Intellectual property (IP) has never been easy to protect, especially in the era of the Internet, which seems to increase the number of disputes on plagiarism or copyright issues. Almost every big brand has been, at least, once, part in an IP lawsuit, either being the plaintiff, or the defendant, but this is what happens when you enter the big world of business, which is nowhere near playing nice.
Intellectual Property Protection usually covers inventions, works of art, symbols, images and names, to help the creators or inventors protect themselves from unfair competition. Usually, there are four types of IP protection: patents, trademarks, trade secrets, and copyrights, and every business needs to be familiar with all four of them, to avoid issues, but also to protect their products.
Throughout the years, many IP disputes made the news, some of them involving notorious brands. For some, it worked as good publicity, but for others, not so much. Below, we will be discussing some of the most notorious IP disputes and what you can learn from them when it comes to protecting your business.
Mattel Inc. v. MGA Entertainment Inc.
Mattel Inc., the creators of the infamous Barbie doll, don’t need much of a presentation, as Barbie became a symbol for children all over the world. On the other hand, MGA Entertainment may not be such a familiar name, but their number one creation, the Bratz dolls, sure are.
Carter Bryant, the one that created the Bratz dolls, was still working at Mattel in August 2000, when he came up with the idea. He drew sketches of the dolls and sold the idea to MGA Entertainment just two weeks before he quit Mattel. But Bryan had signed an intellectual property agreement when working for Mattel, in which was stated that all of Bryant’s creations during the time he worked at Mattel belonged to the company. Thus, Mattel proceeded to sue both MGA Entertainment and Bryant. The case resolved in Mattel’s favor an MGA was ordered to pay $100 million in damages.
Moral of the story? Always make sure that an idea, no matter how rich it may make you, is absolutely original and does not have the potential to drag you in court, especially with a big fish.
Adidas America Inc. v. Payless Shoesource Inc.
The three-stripe mark is already homonymous with the Adidas brand, but back in 1994, Payless Shoesource was selling athletic shoes with a similar esthetic, featuring 2 or 4 stripes. Adidas registered the logo as a trademark back in 1952, so there was no dispute over the fact that they were, in fact, the creators of the logo.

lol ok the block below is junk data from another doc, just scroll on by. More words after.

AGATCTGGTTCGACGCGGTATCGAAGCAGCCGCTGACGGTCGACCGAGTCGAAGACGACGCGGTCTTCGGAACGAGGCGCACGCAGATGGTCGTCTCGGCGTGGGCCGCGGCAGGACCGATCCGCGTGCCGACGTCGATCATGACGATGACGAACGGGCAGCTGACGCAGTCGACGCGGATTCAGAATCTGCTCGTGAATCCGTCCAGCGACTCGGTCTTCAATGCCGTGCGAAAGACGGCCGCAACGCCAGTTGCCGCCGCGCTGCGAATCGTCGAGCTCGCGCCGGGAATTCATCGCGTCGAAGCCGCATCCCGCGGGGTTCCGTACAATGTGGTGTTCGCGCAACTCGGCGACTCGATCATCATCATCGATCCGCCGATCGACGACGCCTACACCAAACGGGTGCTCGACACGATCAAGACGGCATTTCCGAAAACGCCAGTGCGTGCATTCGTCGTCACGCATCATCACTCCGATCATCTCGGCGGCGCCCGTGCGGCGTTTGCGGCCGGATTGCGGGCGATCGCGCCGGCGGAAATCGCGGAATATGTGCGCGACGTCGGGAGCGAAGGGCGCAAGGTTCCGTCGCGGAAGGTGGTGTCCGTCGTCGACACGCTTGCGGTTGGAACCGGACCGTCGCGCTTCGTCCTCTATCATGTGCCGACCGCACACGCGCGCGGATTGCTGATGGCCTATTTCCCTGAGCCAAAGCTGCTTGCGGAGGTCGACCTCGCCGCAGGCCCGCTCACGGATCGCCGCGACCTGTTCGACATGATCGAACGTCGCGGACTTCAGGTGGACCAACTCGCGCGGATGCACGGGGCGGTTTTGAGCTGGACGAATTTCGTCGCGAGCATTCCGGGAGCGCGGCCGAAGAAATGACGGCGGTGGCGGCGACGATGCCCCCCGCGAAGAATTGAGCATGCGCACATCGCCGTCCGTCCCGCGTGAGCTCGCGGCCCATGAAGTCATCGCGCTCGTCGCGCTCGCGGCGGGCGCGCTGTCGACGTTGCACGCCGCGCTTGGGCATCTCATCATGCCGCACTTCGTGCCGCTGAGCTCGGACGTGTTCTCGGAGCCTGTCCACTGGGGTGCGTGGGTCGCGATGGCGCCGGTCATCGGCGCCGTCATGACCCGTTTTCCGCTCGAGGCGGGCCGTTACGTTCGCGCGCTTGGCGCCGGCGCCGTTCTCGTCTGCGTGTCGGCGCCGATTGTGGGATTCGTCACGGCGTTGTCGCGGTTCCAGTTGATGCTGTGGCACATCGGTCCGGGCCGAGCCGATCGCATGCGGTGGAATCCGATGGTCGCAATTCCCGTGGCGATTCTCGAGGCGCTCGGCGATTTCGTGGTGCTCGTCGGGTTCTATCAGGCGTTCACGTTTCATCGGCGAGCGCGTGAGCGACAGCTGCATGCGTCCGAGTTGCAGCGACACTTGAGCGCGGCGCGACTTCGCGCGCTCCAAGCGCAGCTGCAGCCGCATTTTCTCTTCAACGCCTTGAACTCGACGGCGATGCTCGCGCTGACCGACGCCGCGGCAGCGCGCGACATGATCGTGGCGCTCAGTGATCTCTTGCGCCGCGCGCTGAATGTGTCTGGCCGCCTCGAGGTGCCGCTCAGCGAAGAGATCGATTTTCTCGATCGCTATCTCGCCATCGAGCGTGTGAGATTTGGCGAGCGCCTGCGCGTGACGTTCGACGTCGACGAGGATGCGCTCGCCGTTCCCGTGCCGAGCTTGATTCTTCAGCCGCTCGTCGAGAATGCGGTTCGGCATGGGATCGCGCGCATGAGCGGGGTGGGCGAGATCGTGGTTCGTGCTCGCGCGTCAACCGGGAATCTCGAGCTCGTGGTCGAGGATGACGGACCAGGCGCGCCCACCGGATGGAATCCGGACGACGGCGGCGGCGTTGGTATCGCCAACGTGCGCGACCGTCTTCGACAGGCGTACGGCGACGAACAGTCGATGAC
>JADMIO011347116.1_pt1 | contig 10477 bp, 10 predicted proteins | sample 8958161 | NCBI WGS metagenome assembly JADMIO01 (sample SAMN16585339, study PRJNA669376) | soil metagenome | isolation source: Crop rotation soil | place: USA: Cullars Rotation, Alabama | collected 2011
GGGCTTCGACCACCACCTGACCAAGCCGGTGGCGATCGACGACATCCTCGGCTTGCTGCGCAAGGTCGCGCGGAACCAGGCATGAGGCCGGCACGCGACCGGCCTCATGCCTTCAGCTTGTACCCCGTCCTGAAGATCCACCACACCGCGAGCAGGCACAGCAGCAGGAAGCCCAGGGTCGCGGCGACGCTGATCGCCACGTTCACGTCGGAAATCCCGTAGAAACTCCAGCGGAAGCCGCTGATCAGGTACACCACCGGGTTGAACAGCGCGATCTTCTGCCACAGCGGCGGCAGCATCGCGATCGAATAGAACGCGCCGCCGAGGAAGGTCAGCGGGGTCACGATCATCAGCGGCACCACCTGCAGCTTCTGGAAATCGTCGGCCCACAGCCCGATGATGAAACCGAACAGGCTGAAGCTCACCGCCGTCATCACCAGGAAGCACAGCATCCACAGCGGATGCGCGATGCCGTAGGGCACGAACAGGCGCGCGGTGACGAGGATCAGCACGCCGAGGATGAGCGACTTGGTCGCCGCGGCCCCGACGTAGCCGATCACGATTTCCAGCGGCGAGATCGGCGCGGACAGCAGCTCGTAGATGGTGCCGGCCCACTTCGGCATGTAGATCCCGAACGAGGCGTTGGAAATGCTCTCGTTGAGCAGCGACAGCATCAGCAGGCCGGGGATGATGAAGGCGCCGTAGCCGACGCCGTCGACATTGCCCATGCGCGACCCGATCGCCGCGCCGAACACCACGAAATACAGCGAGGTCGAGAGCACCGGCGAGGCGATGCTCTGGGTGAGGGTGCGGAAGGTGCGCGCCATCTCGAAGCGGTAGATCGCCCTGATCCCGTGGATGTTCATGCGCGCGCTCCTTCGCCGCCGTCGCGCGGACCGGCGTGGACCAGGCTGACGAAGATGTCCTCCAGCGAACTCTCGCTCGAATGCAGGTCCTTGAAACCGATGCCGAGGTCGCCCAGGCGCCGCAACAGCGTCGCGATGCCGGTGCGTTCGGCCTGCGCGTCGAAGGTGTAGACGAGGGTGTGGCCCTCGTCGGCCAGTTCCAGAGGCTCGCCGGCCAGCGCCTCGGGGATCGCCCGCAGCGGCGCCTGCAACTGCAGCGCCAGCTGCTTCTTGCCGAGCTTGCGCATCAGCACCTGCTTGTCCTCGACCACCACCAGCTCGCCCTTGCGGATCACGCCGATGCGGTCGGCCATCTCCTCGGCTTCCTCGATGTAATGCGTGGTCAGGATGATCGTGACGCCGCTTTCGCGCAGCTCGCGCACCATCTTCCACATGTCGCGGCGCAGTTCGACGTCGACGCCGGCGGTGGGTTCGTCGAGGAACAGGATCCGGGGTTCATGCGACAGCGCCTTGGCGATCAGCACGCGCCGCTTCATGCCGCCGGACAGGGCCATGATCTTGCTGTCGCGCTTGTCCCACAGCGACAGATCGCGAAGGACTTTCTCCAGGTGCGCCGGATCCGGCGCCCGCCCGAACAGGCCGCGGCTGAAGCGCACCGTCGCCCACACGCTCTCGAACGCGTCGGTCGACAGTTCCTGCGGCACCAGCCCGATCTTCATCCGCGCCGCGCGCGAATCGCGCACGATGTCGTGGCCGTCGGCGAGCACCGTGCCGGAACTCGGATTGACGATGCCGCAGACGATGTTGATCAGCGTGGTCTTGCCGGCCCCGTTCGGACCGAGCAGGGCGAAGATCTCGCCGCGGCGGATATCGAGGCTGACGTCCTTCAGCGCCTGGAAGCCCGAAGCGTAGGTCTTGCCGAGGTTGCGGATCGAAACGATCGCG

They seemed to reach a settlement, but not for long, as in 2001, Payless again was selling the look-alike shoes. Adidas was fearing that people would associate them with the shoes and demanded a jury trial to sort everything out once and for all.
In a trial that lasted over 7 years, where over 250 pairs of Payless shoes were reviewed, Adidas America Inc. was the winning side, receiving $305 million in damages.
Again, this should be enough to prove that even though you think “it’s not the same, so nothing’s going to happen”, big companies don’t like look-alikes. The best thing you can do is make sure you discuss with some experts in IP legislation before you even think about releasing a product.
Robin Thicke and Pharrell Williams v. Marvin Gaye
Many have danced to the beat of Robin Thicke and Pharrell Williams’ Blurred Lines, but not so many know that the song was heavily inspired by Marvin Gaye’s song, Go To Give It Up. The artists were sued and had to pay almost $5 million for the similarity with Gaye’s song.
Pharrell stated that, even though the song may have evoked the same mood as Gaye’s song, Blurred Lines is not at all plagiarism. But even though the song was different in melody, rhythm, as well as harmony, Gaye still received compensation.
While it can sometimes be difficult to state if a work of art is, indeed, copied, the best thing an artist can do is be extremely careful where they draw inspiration from, as this was not the only lawsuit where “inspiration” was the key word.
Star Wars vs Battlestar Galactica
One of the most infamous cases of copyright infringement was the one of Battlestar Galactica, who seemed to draw a bit too much inspiration from the more infamous 1977 Star Wars: Episode IV – A New Hope film. Universal Studios, the studio behind Battlestar was sued by 20th Century Fox, for no less than 34 ideas that they seem to have stolen from Star Wars, including the naming of one of their characters, Skyler, who was a bit too close to Skywalker.
Glen Larson, the creator of Battlestar claimed he met with Gary Kurtz, producer of Star Wars, to discuss terms and that he agreed no to take action. What’s more, the people behind Battlestar countersued, with claims that Star Wars was heavily inspired by other productions as well, including Silent Running and Buck Rogers.
The decision was taken 2 years later, in favor of Battlestar, but the damage was already done, as the initial Battlestar was canceled, and people were already waiting for The Empire Strikes Back.
Apple v. … Everyone?
Any lawsuit that involves Apple makes the first page of the news almost instantly. Throughout the years, the company was involved in no less than 32 lawsuits on trademarks, copyrights, licensing and patent issues. They won some, they lost some, but by taking a look at all of them, one can only learn not to mess with a name as huge as Apple is.
One of the most notorious lawsuits was the one against Apple Corps, the record label founded by no others than The Beatles. In 1978, the label sued Apple Computers for trademark infringements, but the parties settled in 1981, with Apple Computer paying $80,000 to Apple Corps and agreeing to not get involved in the music business. We all know how that turned out, and if not, we can tell you that they only reached a final settlement in 2007, with the full terms being confidential.